I planted storage onion seedlings, which appear to have gotten a little leggy in the garage. Really, I need to replace the one fluorescent bulb in the light fixture with another grow light. The seedlings really didn't look so hot when I transplanted them, so only time will tell if they are going to make it. I also transplanted a few pickling cucumbers (Parade, from the Seed Savers Exchange). They were not happy with me. Cucumbers really dislike being moved, but I felt like taking a chance. Parade are supposed to be especially good for processing because they all ripen at the same time, but my silly plants didn't all grow at the same rate, so I may as well have planted any pickling cuke and had the same results. It won't matter that much, though, because this year we have a small air conditioner so I can keep them cool enough to ferment properly. Making up small batches will hopefully be a good thing, and not a pain.
I wanted to plant some more pickling cucumber plants that I started, but I didn't get that far today. Didn't get to sowing the warmer weather greens as well. But I did get a picture of this:
Baby Eight Ball Zucchini
This is what comes of babying your squash plants when the weather threatens unseasonable hail, and also why I was extremely grateful that yesterday's hail in the Tualatin Valley didn't make it this far east. It would have destroyed my plants and broken my heart. As it is, I'm hoping to be able to give my friends who are coming in from out of state next Wednesday some zucchini from the garden for dinner. When my friend Karen and her boyfriend were here a couple of weeks ago, I was able to serve them a sorrel soup from the garden, pasta with greens from the garden, and a salad from the garden. It wasn't fancy, but it was fresh and it was local, and fortunately, they were appreciative. The zucchini are the first real summer vegetables; it will be weeks and weeks until I have tomatoes, eggplants, and cucumbers ready.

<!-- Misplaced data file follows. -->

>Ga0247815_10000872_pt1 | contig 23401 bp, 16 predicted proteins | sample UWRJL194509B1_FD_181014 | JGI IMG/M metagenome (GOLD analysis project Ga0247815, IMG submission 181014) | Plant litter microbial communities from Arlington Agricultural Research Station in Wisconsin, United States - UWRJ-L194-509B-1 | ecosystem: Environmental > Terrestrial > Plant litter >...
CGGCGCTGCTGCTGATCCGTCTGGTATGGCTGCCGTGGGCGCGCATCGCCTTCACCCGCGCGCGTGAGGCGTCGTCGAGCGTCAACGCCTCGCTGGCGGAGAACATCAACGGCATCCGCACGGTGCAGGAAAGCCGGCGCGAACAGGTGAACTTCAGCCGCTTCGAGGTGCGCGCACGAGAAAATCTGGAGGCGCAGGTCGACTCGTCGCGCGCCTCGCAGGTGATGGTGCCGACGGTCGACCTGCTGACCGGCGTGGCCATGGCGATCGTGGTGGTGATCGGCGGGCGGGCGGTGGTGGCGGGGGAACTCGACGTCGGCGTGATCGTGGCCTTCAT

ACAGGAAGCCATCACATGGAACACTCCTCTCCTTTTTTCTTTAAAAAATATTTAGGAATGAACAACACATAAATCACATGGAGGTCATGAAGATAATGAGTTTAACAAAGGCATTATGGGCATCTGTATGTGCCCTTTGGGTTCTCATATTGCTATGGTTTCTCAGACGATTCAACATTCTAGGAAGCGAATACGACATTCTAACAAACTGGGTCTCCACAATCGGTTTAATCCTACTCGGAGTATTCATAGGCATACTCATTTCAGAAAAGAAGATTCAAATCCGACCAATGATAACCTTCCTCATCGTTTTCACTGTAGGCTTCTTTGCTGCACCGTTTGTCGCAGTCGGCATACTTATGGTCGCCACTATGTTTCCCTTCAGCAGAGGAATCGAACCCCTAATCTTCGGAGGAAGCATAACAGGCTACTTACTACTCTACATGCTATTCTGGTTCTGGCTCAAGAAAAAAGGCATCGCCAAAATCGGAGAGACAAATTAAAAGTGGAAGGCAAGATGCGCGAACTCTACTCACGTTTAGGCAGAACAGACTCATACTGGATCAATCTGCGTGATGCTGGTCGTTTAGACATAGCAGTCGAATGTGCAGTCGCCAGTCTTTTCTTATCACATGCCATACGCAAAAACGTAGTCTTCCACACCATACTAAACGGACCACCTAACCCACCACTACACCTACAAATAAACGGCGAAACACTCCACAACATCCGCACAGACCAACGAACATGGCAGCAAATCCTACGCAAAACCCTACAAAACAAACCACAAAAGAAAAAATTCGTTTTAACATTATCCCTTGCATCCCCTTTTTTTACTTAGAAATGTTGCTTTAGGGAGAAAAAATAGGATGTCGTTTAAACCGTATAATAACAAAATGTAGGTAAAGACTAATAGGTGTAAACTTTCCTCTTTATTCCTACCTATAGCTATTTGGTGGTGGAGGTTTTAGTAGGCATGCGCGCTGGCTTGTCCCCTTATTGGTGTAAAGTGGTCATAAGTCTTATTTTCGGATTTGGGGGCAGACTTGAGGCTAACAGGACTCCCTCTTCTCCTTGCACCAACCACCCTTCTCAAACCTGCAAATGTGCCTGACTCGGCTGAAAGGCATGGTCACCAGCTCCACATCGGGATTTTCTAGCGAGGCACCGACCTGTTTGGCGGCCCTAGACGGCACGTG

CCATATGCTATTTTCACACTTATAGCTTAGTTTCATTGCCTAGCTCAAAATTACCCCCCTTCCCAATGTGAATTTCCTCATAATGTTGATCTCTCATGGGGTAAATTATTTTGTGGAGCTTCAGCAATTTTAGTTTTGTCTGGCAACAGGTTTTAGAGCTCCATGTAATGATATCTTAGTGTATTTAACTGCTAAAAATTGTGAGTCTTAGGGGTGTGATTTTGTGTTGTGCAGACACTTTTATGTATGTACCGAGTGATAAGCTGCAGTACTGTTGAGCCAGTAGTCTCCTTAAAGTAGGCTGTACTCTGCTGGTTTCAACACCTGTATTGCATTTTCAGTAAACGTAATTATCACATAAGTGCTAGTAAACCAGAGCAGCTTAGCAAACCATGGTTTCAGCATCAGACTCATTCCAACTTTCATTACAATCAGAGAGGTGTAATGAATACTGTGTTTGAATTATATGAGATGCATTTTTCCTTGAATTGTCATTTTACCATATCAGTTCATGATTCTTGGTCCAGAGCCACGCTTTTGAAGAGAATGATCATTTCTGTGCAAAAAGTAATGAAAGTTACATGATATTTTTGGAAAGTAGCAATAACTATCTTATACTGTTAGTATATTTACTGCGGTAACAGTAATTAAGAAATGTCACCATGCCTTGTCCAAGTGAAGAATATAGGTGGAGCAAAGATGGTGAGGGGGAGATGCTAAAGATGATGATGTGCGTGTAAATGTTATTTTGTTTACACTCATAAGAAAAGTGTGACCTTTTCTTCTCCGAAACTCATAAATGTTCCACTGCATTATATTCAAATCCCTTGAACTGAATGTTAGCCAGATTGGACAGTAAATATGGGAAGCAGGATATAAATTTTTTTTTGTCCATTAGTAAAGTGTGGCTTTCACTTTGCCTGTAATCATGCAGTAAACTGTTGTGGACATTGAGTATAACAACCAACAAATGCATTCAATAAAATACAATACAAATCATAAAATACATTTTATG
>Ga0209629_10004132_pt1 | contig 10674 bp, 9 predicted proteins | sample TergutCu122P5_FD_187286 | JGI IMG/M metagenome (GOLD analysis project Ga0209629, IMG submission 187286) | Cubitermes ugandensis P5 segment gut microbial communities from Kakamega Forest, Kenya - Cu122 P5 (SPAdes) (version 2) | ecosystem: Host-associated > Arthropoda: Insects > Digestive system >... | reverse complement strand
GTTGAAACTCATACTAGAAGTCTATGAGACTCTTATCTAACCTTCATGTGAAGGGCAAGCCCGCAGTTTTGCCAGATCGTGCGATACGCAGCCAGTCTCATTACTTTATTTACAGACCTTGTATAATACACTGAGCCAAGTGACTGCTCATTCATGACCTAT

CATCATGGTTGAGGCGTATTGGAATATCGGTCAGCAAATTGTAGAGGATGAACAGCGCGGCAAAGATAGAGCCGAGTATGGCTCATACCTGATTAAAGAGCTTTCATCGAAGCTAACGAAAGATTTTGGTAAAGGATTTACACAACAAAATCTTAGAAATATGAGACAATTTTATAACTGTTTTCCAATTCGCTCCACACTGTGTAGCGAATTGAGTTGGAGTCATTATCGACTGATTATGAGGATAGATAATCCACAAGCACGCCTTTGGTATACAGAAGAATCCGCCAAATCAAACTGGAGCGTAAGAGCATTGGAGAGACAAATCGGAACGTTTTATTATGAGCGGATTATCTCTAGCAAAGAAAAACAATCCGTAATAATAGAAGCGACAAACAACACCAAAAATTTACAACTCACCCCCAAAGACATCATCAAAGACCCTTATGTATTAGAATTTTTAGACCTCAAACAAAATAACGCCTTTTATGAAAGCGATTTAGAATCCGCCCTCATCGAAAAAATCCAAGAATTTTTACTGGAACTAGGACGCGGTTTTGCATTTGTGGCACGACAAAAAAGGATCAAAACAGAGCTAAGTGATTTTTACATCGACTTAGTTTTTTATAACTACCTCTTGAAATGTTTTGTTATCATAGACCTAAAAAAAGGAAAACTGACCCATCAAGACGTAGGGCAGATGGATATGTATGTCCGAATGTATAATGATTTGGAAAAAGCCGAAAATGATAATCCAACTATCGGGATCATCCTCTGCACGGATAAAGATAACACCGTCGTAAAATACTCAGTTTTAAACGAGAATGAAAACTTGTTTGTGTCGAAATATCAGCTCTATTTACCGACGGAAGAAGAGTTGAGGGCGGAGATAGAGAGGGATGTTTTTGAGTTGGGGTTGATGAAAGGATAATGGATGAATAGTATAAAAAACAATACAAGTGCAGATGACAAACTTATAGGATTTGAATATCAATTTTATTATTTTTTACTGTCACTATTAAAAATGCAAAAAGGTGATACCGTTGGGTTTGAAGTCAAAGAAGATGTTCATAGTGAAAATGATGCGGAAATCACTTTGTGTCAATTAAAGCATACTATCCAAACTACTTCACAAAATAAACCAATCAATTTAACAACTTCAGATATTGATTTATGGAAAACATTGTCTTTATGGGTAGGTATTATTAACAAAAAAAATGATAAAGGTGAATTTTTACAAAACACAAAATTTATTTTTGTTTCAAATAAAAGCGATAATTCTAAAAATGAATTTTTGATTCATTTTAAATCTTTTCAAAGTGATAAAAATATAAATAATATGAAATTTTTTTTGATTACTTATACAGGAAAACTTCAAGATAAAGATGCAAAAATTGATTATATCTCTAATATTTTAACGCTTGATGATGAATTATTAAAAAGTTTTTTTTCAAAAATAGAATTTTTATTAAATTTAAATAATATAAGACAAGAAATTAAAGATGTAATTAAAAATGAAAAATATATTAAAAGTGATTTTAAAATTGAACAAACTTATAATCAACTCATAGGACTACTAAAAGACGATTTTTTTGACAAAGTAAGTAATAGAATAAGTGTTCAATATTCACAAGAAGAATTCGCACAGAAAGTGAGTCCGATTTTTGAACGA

But these little successes make me want to try harder to get more ground under cultivation. I have cabbage that are going to be ready in a few weeks, but I need to think about where to put more of them for this fall and winter; growing cabbage in a three-foot wide box doesn't really work. They sure take up a lot of room! I'm also trying to figure out where to put wheat. I'd like to try growing some, but also not in a box, obviously. I'd like to be stuck with the problem of having to thresh, winnow, and grind homegrown wheat, because then the pasta and pizza I make would all come from the garden, with the exception of the cheese. Since I'll never keep a goat, I'm okay with that. And where to put a bed of strawberries? And I'm really sorry I canceled my order of seed potatoes because it turns out potatoes don't seem to affect Steve adversely the way that wheat flour does. I can give him potatoes with his eggs in the morning and it doesn't make him crash the way toast or biscuits would. From what I've read, potatoes provide the most calories per acre, making them a good way to produce a lot of food. I'll do them next year, and I'll stick to the original plan, which was to grow them in grow bags. I just can't put them in my clay soil.
Speaking of clay, I think that one of my Italian plums is dying, and I suspect that it's all the rain that we've had. I'm going to take a picture (if I can get a decent one) and send it to the agricultural extension to see what's killing it. All the leaves are withering, but I can't see any insects or cankers or anything that would cause it. I looked in my IPM (Integrated Pest Management) book and wasn't able to identify the problem with the book. The other tree is just fine, though.
Well, successes and failures aside, this is only the beginning of my first real growing season, so I should neither beat myself up over what didn't get planted or fret about what I still have to grow. It's all a learning process, and I have to remember that what I don't eat has to get put up somehow- canned, frozen, or dehydrated. I'm not up to the challenge of making a meal a day from the garden yet- somehow, I still think that's a ways off before I have that much food coming from it. But first, I've got to start weighing and recording how much food I pull from it this first summer.
I'll let you know when I start getting sick of the zucchini.